|Post Revolution Buzz in Alexandria, Egypt|
After 30 years of dictatorship, like the faces of Egyptians, tired, worn out and without a future, the cities look very neglected, in need of uplifting. People's faces are already shinning with smiles and hopes of what their revolution will bring them, and the cities are slowly following them in their mood. It is a great feeling to be here, seeing this transformation.
It is “city repair,” a word coined in Portland, Oregon, U.S.A, meaning the same thing: common citizens taking ownership for their cities through their own creativity and initiative, rather than waiting for governments to do it for them.
Last Friday we woke up with cheers, five floors down on the street, on the sea side. It was the “Friday of Cleansing and Protecting the Revolution” here in Alexandria too. Although there is a sense of ecstatic victory in the air, Egyptians are not letting the ball drop. They want the army to push for more reforms, demand the release of all political detainees, dismantle the state security apparatus and put an end to the emergency law. They also want the resignation of Prime Minister Ahmed Shafiq. They say they don't want just a merely change in names in the government, but real reforms. Shafiq is Mubarak's most prominent student, they say.
In Cairo, Sheikh Reda Ragab and Father Khazman, a Coptic church bishop, walked hand-in-hand through Tahrir Square to show that the former regime was the one fueling sectarianism, not them.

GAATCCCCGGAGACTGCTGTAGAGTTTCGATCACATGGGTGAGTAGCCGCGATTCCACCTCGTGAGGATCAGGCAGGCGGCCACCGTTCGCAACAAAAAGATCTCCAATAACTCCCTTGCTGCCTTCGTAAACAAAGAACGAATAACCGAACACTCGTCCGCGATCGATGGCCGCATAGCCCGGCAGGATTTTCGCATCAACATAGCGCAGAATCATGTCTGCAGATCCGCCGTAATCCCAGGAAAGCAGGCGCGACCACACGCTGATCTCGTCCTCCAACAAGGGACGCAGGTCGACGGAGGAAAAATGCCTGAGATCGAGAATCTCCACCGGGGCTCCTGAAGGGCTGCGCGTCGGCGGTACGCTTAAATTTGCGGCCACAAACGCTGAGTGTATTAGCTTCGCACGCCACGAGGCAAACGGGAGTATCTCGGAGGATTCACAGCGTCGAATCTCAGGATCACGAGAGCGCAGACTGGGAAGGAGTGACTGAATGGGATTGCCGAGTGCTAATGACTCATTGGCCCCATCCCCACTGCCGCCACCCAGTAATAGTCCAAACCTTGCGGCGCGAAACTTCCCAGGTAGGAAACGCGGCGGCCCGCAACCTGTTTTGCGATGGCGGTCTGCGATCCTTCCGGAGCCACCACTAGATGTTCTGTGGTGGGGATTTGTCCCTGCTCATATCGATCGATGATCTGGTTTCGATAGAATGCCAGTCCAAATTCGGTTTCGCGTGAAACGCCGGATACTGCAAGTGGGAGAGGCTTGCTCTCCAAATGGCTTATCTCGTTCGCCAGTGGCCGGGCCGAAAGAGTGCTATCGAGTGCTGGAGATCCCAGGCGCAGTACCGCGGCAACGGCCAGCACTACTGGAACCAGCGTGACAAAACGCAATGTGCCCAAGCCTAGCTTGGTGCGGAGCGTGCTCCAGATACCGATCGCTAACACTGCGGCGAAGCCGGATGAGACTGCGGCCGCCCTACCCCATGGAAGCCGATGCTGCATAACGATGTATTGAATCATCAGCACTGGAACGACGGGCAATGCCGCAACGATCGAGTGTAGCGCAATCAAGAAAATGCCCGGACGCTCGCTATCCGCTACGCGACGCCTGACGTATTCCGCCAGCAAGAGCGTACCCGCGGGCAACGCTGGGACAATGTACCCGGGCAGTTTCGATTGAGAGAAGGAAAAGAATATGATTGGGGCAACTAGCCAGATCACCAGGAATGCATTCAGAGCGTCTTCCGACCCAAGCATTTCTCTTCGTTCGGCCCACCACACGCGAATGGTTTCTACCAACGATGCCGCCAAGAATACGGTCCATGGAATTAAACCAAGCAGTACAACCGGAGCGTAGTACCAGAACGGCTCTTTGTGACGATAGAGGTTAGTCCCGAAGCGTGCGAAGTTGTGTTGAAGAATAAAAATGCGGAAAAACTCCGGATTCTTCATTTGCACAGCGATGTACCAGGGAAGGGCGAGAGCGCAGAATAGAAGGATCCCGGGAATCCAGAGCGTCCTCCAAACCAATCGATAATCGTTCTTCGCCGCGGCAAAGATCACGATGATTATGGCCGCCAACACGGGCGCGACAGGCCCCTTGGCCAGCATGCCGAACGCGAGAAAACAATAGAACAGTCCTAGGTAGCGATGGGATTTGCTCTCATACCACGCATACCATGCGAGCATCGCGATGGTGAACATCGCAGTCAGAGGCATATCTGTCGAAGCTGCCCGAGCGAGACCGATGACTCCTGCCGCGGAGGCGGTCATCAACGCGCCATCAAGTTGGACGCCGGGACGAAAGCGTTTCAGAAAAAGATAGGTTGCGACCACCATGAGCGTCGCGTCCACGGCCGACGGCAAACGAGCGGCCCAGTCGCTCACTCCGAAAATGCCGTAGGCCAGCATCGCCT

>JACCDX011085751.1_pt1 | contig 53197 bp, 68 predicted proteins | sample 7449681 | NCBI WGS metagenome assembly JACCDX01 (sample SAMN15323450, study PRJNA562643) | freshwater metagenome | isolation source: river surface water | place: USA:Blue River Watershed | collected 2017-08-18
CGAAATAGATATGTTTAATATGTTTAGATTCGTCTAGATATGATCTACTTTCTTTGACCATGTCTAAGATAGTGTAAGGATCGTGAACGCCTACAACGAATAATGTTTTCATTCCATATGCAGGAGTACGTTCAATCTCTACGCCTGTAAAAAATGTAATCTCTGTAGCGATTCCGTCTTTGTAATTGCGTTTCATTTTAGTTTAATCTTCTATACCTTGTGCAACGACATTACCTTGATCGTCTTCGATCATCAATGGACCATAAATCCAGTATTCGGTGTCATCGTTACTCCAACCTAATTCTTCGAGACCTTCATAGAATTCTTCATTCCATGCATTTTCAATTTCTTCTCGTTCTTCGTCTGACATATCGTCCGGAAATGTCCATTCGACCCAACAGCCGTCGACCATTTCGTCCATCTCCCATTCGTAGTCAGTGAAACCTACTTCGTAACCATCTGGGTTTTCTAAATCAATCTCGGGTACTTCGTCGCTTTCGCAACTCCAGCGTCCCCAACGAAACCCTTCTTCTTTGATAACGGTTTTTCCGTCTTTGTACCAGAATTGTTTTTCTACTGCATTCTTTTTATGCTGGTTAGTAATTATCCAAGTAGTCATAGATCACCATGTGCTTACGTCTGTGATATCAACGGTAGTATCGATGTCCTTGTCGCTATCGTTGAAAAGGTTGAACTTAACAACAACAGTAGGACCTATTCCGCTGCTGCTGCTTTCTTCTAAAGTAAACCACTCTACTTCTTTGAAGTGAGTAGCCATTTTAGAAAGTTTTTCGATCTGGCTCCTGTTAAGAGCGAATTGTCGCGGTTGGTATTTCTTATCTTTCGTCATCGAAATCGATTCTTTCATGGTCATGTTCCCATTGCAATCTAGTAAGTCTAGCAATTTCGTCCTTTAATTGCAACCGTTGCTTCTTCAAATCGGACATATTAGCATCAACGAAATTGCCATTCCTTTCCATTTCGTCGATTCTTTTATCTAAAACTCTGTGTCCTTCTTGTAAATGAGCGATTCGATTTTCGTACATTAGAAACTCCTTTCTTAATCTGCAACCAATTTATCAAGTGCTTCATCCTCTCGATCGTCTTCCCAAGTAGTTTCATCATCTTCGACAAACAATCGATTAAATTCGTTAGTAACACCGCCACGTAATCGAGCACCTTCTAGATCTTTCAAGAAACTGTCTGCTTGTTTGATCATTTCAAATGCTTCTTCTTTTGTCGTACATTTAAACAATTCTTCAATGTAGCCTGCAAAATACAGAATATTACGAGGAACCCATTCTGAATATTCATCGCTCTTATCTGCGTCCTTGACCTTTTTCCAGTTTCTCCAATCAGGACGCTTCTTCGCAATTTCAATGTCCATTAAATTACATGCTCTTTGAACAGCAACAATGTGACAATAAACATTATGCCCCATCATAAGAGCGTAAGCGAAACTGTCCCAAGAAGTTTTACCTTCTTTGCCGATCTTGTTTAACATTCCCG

They were welcomed by cheers from protesters chanting “Muslim and Christians are one.”
All demonstrations have been peaceful, and although military tanks are still protecting embassies, consulates, historical sites, malls and major hotels, they are being used mostly as a tourist site as families can never get enough of photos of their children on top them. We have felt very welcomed and safe here. Tourism accounts for 11% of Egypt's employment and an annual revenue of $11 million dollars.
Although London and Paris have eased their travel warnings as the dust settles, the U.S.A recommendation is to “defer non-essential travel” to Egypt because of “continuing uncertainties regarding the restructuring of Egyptian government institutions.” Although we feel for the Egyptians' hardship, we can only say that we don't mind having Egypt all to ourselves.